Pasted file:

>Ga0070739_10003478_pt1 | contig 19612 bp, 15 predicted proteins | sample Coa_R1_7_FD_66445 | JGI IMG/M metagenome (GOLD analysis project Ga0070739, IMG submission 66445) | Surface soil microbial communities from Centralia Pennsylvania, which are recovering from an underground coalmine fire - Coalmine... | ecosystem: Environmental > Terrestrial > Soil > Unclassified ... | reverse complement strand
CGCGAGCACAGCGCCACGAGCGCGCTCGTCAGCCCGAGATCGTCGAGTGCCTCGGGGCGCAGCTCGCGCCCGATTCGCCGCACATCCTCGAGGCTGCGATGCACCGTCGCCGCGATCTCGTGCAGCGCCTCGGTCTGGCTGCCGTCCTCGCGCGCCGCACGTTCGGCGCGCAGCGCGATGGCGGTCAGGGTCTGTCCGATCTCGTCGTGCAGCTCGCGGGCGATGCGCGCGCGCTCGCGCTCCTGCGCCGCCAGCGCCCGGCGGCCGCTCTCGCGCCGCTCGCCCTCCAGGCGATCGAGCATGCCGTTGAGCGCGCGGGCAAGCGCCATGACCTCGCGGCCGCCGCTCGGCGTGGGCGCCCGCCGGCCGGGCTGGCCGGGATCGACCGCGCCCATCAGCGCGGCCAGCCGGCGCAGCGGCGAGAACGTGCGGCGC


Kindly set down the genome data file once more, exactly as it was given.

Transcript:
>Ga0070739_10003478_pt1 | contig 19612 bp, 15 predicted proteins | sample Coa_R1_7_FD_66445 | JGI IMG/M metagenome (GOLD analysis project Ga0070739, IMG submission 66445) | Surface soil microbial communities from Centralia Pennsylvania, which are recovering from an underground coalmine fire - Coalmine... | ecosystem: Environmental > Terrestrial > Soil > Unclassified ... | reverse complement strand
CGCGAGCACAGCGCCACGAGCGCGCTCGTCAGCCCGAGATCGTCGAGTGCCTCGGGGCGCAGCTCGCGCCCGATTCGCCGCACATCCTCGAGGCTGCGATGCACCGTCGCCGCGATCTCGTGCAGCGCCTCGGTCTGGCTGCCGTCCTCGCGCGCCGCACGTTCGGCGCGCAGCGCGATGGCGGTCAGGGTCTGTCCGATCTCGTCGTGCAGCTCGCGGGCGATGCGCGCGCGCTCGCGCTCCTGCGCCGCCAGCGCCCGGCGGCCGCTCTCGCGCCGCTCGCCCTCCAGGCGATCGAGCATGCCGTTGAGCGCGCGGGCAAGCGCCATGACCTCGCGGCCGCCGCTCGGCGTGGGCGCCCGCCGGCCGGGCTGGCCGGGATCGACCGCGCCCATCAGCGCGGCCAGCCGGCGCAGCGGCGAGAACGTGCGGCGC